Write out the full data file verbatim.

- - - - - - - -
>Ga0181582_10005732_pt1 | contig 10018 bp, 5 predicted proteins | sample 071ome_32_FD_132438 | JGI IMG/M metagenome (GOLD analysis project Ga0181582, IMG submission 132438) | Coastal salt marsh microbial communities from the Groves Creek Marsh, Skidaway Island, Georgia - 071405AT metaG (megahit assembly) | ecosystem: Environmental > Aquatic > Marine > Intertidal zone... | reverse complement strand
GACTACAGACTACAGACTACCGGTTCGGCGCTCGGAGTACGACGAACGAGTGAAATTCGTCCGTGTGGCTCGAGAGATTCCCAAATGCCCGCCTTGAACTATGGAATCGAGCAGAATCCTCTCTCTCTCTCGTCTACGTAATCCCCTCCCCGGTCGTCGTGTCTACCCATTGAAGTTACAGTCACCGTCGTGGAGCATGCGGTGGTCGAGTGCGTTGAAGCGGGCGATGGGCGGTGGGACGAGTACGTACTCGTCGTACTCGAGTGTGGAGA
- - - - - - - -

>Ga0181582_10005732_pt1 | contig 10018 bp, 5 predicted proteins | sample 071ome_32_FD_132438 | JGI IMG/M metagenome (GOLD analysis project Ga0181582, IMG submission 132438) | Coastal salt marsh microbial communities from the Groves Creek Marsh, Skidaway Island, Georgia - 071405AT metaG (megahit assembly) | ecosystem: Environmental > Aquatic > Marine > Intertidal zone... | reverse complement strand
GACTACAGACTACAGACTACCGGTTCGGCGCTCGGAGTACGACGAACGAGTGAAATTCGTCCGTGTGGCTCGAGAGATTCCCAAATGCCCGCCTTGAACTATGGAATCGAGCAGAATCCTCTCTCTCTCTCGTCTACGTAATCCCCTCCCCGGTCGTCGTGTCTACCCATTGAAGTTACAGTCACCGTCGTGGAGCATGCGGTGGTCGAGTGCGTTGAAGCGGGCGATGGGCGGTGGGACGAGTACGTACTCGTCGTACTCGAGTGTGGAGA